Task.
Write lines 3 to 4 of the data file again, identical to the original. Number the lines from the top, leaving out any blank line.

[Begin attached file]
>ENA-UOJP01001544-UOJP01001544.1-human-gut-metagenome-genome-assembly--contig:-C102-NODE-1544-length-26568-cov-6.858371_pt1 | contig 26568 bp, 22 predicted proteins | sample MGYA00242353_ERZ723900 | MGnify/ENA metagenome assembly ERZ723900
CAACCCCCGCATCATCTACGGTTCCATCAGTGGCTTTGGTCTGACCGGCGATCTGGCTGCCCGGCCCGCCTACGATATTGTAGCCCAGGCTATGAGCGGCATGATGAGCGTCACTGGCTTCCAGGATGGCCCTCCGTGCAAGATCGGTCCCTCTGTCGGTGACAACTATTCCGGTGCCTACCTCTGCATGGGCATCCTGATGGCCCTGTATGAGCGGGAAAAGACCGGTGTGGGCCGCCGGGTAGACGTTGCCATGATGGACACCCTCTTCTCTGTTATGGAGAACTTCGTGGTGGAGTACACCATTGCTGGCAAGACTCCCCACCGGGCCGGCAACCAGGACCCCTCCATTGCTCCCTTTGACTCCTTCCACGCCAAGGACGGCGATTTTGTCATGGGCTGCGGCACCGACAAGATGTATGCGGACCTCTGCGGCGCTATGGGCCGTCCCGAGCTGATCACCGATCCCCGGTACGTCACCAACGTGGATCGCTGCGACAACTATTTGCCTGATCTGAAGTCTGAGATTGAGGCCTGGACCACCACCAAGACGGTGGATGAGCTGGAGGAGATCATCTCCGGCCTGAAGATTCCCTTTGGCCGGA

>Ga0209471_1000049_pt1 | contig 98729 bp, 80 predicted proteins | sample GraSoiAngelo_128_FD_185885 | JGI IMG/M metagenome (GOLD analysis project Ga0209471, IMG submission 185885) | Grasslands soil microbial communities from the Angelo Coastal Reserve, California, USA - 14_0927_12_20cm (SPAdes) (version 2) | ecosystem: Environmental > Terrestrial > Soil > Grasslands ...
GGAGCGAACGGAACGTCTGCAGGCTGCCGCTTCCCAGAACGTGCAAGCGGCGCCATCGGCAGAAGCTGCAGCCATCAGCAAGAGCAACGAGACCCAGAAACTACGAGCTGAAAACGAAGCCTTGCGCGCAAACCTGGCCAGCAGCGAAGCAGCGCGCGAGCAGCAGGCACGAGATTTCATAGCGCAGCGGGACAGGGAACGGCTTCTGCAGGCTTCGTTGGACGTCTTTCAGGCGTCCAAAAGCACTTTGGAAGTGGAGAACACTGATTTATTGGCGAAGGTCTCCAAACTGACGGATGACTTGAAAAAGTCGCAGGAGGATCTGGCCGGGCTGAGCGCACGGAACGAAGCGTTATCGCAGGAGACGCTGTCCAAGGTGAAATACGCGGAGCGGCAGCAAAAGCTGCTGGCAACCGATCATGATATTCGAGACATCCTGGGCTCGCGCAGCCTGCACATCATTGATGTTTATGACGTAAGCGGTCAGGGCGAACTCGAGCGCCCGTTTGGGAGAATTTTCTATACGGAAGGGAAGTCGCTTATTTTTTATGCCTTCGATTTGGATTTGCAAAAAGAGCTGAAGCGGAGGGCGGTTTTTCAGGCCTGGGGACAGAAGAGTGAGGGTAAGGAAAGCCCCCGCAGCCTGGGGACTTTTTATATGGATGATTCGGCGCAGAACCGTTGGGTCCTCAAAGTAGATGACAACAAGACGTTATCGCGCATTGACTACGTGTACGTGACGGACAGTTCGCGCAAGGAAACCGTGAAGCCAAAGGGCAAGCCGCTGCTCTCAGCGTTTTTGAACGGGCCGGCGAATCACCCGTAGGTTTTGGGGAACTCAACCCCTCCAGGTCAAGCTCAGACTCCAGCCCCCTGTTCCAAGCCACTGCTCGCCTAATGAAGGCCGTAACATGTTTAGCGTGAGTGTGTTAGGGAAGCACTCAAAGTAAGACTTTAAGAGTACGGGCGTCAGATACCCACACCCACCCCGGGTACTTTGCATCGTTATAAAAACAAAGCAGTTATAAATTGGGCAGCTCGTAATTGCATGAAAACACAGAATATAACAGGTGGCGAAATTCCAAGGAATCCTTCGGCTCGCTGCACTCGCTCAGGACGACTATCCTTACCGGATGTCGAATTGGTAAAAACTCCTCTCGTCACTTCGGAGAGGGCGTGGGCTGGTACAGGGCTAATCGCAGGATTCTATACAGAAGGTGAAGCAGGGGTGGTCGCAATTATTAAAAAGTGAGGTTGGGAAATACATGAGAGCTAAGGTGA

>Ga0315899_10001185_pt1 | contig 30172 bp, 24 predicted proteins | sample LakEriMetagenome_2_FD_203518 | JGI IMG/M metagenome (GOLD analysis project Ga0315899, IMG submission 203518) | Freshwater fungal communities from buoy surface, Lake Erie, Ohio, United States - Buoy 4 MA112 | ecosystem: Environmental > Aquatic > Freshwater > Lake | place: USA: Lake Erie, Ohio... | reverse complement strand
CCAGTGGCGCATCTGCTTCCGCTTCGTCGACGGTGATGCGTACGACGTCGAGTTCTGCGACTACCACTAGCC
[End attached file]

>Ga0209471_1000049_pt1 | contig 98729 bp, 80 predicted proteins | sample GraSoiAngelo_128_FD_185885 | JGI IMG/M metagenome (GOLD analysis project Ga0209471, IMG submission 185885) | Grasslands soil microbial communities from the Angelo Coastal Reserve, California, USA - 14_0927_12_20cm (SPAdes) (version 2) | ecosystem: Environmental > Terrestrial > Soil > Grasslands ...
GGAGCGAACGGAACGTCTGCAGGCTGCCGCTTCCCAGAACGTGCAAGCGGCGCCATCGGCAGAAGCTGCAGCCATCAGCAAGAGCAACGAGACCCAGAAACTACGAGCTGAAAACGAAGCCTTGCGCGCAAACCTGGCCAGCAGCGAAGCAGCGCGCGAGCAGCAGGCACGAGATTTCATAGCGCAGCGGGACAGGGAACGGCTTCTGCAGGCTTCGTTGGACGTCTTTCAGGCGTCCAAAAGCACTTTGGAAGTGGAGAACACTGATTTATTGGCGAAGGTCTCCAAACTGACGGATGACTTGAAAAAGTCGCAGGAGGATCTGGCCGGGCTGAGCGCACGGAACGAAGCGTTATCGCAGGAGACGCTGTCCAAGGTGAAATACGCGGAGCGGCAGCAAAAGCTGCTGGCAACCGATCATGATATTCGAGACATCCTGGGCTCGCGCAGCCTGCACATCATTGATGTTTATGACGTAAGCGGTCAGGGCGAACTCGAGCGCCCGTTTGGGAGAATTTTCTATACGGAAGGGAAGTCGCTTATTTTTTATGCCTTCGATTTGGATTTGCAAAAAGAGCTGAAGCGGAGGGCGGTTTTTCAGGCCTGGGGACAGAAGAGTGAGGGTAAGGAAAGCCCCCGCAGCCTGGGGACTTTTTATATGGATGATTCGGCGCAGAACCGTTGGGTCCTCAAAGTAGATGACAACAAGACGTTATCGCGCATTGACTACGTGTACGTGACGGACAGTTCGCGCAAGGAAACCGTGAAGCCAAAGGGCAAGCCGCTGCTCTCAGCGTTTTTGAACGGGCCGGCGAATCACCCGTAGGTTTTGGGGAACTCAACCCCTCCAGGTCAAGCTCAGACTCCAGCCCCCTGTTCCAAGCCACTGCTCGCCTAATGAAGGCCGTAACATGTTTAGCGTGAGTGTGTTAGGGAAGCACTCAAAGTAAGACTTTAAGAGTACGGGCGTCAGATACCCACACCCACCCCGGGTACTTTGCATCGTTATAAAAACAAAGCAGTTATAAATTGGGCAGCTCGTAATTGCATGAAAACACAGAATATAACAGGTGGCGAAATTCCAAGGAATCCTTCGGCTCGCTGCACTCGCTCAGGACGACTATCCTTACCGGATGTCGAATTGGTAAAAACTCCTCTCGTCACTTCGGAGAGGGCGTGGGCTGGTACAGGGCTAATCGCAGGATTCTATACAGAAGGTGAAGCAGGGGTGGTCGCAATTATTAAAAAGTGAGGTTGGGAAATACATGAGAGCTAAGGTGA